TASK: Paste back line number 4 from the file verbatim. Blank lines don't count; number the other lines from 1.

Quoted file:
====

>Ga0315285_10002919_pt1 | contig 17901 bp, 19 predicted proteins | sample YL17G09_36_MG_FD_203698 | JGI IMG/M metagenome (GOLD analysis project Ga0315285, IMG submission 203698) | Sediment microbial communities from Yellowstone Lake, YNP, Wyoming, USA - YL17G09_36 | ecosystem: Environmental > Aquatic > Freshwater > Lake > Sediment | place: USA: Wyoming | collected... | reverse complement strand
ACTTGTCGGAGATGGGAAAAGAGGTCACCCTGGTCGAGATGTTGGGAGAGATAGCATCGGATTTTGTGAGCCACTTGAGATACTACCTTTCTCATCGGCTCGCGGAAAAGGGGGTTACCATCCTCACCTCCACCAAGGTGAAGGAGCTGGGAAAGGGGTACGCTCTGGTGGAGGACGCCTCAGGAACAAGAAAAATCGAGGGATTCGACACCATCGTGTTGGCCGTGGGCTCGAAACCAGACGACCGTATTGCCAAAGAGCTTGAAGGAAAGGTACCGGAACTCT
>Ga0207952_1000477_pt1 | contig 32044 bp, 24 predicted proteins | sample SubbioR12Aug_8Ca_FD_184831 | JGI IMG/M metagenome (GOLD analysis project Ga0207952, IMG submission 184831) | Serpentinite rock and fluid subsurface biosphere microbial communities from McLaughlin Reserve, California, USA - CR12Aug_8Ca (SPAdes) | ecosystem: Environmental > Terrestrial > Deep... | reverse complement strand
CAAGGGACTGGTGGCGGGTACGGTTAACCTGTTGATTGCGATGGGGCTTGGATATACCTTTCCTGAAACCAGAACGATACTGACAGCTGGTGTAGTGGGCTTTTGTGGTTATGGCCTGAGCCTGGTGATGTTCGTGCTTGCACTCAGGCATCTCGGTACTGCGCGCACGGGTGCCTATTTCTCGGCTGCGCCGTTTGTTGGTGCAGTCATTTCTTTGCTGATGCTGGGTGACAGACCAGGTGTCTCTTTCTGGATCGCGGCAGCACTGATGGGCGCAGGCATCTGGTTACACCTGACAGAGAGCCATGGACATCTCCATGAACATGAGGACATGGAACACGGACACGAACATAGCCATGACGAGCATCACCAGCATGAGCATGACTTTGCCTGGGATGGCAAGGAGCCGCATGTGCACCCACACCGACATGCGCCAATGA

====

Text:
CAAGGGACTGGTGGCGGGTACGGTTAACCTGTTGATTGCGATGGGGCTTGGATATACCTTTCCTGAAACCAGAACGATACTGACAGCTGGTGTAGTGGGCTTTTGTGGTTATGGCCTGAGCCTGGTGATGTTCGTGCTTGCACTCAGGCATCTCGGTACTGCGCGCACGGGTGCCTATTTCTCGGCTGCGCCGTTTGTTGGTGCAGTCATTTCTTTGCTGATGCTGGGTGACAGACCAGGTGTCTCTTTCTGGATCGCGGCAGCACTGATGGGCGCAGGCATCTGGTTACACCTGACAGAGAGCCATGGACATCTCCATGAACATGAGGACATGGAACACGGACACGAACATAGCCATGACGAGCATCACCAGCATGAGCATGACTTTGCCTGGGATGGCAAGGAGCCGCATGTGCACCCACACCGACATGCGCCAATGA